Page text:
Engage the idea of America by framing questions for research and inquiry.
The purpose of the American Studies program at Fairfield University is for students to engage the idea of America as it has been culturally imagined and contested throughout history, both within and beyond U.S. national borders. Students also consider their own place, engagement, and responsibilities as participants in the unfolding narratives of America within a global context. Interdisciplinary in its goal, the program draws from a wide range of courses in the arts, humanities, and social sciences in order to help students develop the ability to read America, in all its manifestations, as a rich and dynamic cultural artifact.
Offered as both a major and minor, our course variety allows you to create your own line of study, or a double major- combining American Studies with a traditional academic discipline - giving you some extra advantages towards future careers in business, law, education, public service or graduate studies.
American Studies Program at Fairfield University
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To earn a 30 credit major (10 courses) in American Studies, students must complete the following:
|One (1) gateway course|
|AMST 2201||Roots of American Culture|
|AMST 3990||Independent Study Research Project|
|America and the World|
|Expression and Imagination in American Culture|
|Gender in American Society|
|Power, Politics, and Institutions in America|
|Race, Ethnicity, and Immigration in American Society|
|Values and Ethics in American Culture|
To earn a 15-credit minor in American studies, students are required to complete five (5) (3 credit) courses:
The American Studies program at Fairfield University engages students in the idea of America as it has been culturally imagined and contested throughout history, both within and beyond U.S. national borders. As part of this engagement, the program explores the idea of America within cultural contexts such as race, ethnicity, gender, sexuality, religion, legal status, environment, and class. At the same time, the program challenges students to think about the processes by which these contexts have shaped America and its identities. Students also consider their own place, engagement, and responsibilities as participants in the unfolding narratives of America within a global context.
An interdisciplinary course of study, the program draws from a wide range of courses in the arts, humanities, and social sciences to help students develop the ability to read America, in all its rich and dynamic manifestations. As part of Fairfield University’s mission, the American Studies program seeks to develop students’ unique abilities and potential and to cultivate a broader commitment to social justice through their exploration of American culture.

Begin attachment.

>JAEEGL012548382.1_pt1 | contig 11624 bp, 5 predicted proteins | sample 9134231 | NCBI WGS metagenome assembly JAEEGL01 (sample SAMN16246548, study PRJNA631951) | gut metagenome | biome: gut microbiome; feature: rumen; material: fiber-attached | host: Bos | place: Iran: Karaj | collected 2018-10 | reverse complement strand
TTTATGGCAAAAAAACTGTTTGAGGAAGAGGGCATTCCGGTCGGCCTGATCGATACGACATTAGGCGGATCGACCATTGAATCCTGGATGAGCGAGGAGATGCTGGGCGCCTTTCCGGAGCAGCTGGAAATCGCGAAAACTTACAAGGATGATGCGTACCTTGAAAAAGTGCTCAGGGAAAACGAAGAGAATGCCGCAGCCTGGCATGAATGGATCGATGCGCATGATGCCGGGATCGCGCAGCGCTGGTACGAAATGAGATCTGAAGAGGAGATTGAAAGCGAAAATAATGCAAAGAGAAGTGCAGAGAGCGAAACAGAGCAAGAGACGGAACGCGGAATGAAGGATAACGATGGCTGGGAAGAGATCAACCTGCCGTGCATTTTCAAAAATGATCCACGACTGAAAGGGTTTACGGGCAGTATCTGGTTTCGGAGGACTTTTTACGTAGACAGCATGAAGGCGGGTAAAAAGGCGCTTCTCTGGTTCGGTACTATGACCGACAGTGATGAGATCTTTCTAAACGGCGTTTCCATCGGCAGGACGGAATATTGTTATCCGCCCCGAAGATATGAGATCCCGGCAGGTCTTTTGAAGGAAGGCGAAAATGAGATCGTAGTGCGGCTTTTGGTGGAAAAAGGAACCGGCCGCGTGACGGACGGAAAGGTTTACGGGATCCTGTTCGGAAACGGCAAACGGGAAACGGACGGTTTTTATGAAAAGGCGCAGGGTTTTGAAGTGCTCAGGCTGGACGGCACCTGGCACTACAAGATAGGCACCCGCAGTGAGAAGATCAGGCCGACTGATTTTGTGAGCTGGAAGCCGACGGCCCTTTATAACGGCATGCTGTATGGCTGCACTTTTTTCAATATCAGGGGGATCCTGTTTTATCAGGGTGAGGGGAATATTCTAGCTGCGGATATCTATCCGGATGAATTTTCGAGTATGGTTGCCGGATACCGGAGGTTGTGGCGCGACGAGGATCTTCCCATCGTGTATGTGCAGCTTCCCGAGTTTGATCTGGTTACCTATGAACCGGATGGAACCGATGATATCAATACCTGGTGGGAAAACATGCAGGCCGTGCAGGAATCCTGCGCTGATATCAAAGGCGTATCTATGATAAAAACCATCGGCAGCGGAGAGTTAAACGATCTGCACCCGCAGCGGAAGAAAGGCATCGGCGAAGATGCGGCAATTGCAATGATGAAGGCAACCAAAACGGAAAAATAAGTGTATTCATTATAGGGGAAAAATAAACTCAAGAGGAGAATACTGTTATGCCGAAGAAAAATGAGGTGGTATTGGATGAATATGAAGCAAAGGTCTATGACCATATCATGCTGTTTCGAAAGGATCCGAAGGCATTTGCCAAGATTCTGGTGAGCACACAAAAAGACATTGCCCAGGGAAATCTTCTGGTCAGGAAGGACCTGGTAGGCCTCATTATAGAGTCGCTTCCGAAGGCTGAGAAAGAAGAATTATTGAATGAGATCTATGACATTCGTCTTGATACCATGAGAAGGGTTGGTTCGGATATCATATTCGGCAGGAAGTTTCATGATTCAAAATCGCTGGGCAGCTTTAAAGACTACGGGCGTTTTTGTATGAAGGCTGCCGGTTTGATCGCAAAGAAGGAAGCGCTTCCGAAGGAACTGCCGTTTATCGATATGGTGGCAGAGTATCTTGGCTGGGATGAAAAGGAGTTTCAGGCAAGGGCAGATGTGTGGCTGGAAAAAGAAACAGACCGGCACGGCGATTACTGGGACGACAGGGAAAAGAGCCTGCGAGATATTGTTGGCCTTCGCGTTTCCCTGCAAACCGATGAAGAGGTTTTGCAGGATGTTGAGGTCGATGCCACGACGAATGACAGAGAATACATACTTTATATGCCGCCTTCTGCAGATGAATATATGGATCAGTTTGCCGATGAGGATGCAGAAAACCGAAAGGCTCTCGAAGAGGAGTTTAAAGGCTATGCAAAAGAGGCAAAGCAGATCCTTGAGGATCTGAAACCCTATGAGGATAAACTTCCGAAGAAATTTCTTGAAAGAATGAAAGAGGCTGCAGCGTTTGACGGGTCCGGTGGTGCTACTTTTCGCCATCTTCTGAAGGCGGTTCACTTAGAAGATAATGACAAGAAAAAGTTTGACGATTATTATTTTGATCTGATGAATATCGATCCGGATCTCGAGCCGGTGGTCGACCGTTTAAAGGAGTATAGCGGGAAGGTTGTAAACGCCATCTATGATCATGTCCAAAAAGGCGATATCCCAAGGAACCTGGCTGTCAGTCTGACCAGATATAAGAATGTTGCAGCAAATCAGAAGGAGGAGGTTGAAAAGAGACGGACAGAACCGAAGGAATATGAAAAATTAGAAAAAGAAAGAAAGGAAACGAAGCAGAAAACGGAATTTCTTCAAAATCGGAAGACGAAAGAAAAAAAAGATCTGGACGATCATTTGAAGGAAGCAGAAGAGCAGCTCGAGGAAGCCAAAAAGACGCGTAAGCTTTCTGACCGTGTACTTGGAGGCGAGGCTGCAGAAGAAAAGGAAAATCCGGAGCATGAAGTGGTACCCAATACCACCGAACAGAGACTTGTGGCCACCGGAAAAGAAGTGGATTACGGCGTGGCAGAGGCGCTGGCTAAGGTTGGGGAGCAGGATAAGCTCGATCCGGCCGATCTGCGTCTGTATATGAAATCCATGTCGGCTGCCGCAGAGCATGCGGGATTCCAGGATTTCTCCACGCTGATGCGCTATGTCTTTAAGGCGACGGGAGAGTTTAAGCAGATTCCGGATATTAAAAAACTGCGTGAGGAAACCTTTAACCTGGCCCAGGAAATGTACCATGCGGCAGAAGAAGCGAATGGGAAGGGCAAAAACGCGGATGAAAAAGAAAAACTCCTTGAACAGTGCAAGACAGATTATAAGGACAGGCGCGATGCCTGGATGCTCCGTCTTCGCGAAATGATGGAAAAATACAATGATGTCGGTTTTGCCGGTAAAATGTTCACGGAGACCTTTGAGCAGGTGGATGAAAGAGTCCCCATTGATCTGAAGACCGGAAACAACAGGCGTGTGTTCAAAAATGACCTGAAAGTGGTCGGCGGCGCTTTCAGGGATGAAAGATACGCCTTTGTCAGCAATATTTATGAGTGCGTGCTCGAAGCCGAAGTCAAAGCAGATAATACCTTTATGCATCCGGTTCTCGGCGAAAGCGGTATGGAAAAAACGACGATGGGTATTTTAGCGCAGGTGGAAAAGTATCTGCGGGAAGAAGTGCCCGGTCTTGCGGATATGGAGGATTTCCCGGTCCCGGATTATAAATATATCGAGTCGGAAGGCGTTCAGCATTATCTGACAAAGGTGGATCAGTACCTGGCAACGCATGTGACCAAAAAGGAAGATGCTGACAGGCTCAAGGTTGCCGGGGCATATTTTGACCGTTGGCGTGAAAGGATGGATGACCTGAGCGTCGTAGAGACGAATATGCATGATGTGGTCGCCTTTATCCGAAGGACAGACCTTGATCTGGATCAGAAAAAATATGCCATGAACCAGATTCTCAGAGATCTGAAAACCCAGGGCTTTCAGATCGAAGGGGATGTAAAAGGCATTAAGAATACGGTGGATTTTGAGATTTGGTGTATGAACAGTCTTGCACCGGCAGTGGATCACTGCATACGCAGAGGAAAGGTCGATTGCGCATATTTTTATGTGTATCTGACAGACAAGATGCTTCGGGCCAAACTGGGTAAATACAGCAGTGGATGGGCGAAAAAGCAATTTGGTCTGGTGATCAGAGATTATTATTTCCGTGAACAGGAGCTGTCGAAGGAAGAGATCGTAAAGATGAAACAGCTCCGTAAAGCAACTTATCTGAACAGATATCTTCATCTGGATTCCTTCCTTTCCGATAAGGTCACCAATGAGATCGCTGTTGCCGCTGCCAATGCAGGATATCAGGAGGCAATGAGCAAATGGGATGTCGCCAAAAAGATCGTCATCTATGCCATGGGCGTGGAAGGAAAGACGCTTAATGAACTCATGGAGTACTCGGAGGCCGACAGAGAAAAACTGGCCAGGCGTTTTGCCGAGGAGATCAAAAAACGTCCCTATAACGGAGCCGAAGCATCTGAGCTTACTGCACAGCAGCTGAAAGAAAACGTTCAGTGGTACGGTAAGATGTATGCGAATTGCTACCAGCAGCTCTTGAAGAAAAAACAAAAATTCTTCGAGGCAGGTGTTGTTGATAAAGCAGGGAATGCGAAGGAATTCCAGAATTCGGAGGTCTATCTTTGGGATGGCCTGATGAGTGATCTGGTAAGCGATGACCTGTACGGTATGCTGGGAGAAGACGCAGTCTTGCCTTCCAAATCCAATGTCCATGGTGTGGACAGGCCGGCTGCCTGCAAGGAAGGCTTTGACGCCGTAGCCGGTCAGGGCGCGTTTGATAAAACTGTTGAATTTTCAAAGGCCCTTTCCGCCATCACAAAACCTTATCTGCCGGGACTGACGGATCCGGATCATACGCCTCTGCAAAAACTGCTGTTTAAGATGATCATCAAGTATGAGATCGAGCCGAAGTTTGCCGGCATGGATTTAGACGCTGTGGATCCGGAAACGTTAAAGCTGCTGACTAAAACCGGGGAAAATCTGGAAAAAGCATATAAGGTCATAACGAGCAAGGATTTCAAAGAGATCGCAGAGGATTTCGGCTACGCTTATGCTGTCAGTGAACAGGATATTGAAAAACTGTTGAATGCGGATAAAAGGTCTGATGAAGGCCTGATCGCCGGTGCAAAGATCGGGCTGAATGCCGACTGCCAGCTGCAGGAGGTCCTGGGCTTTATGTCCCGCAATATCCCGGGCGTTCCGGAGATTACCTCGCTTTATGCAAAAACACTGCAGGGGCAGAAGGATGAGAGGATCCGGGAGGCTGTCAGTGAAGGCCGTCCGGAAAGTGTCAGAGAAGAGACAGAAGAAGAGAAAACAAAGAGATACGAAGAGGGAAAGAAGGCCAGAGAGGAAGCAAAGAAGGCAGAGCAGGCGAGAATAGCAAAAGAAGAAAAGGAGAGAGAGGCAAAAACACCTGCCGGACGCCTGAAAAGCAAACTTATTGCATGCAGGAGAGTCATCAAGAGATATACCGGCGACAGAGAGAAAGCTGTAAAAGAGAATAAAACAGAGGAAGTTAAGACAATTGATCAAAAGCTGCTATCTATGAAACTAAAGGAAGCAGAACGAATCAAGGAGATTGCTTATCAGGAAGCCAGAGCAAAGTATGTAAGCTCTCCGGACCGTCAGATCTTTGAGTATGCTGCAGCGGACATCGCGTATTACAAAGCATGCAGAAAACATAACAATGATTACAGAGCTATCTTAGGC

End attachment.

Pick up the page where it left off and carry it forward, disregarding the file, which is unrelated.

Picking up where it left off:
Engage the idea of America by framing questions for research and inquiry.
Distinguish, summarize, and synthesize the idea of America through the intersections of race, ethnicity, gender, sexuality, religion, legal status, environment, and class.
Critically analyze and interpret cultural artifacts using interdisciplinary theories, methodologies, and discipline-specific knowledge.
Construct oral arguments and generate debate to evaluate the processes that shape and reshape America and its identities.
Write informed, critical essays and larger research papers.
Examine and interpret students’ places, engagement, and responsibilities in the unfolding narratives of America, within a global context.
Produce a final culminating project appropriate to the undergraduate and graduate curricula.
Class of '19
Hometown: Quincy, MA
Major: Communication and American Studies
Minor: Women, Gender, and Sexuality Studies
Why did you choose to pursue your undergraduate degree at Fairfield University?
I enjoyed the fact that the small class sizes allowed for personalized learning in each and every subject. Additionally, the University’s Jesuit values have really helped mold my academic, personal, and professional life, as well as the way I approach my thinking. I’ll never forget walking onto campus for the first time and being greeted by individuals who were so positive and enthusiastic. It was clear that students enjoyed going to school at Fairfield, and four years later, I certainly agree!
How/Why did you choose a major in American Studies?
My American Studies major started out as a minor in my second semester. I found it to be a very unique blend of the history, politics, and popular culture, and I found myself learning inside and outside of the classroom. I tend to seek out questions off the ‘traditional path’ of knowledge, and look into themes like memory, imagination, and identity, which are often overlooked in our studies. American Studies allowed me to explore these themes. Eventually, I just kept taking more and more classes and knew it would beneficial to change my minor to a major to be able to really explore my passion.
What are the best academic aspects of the program?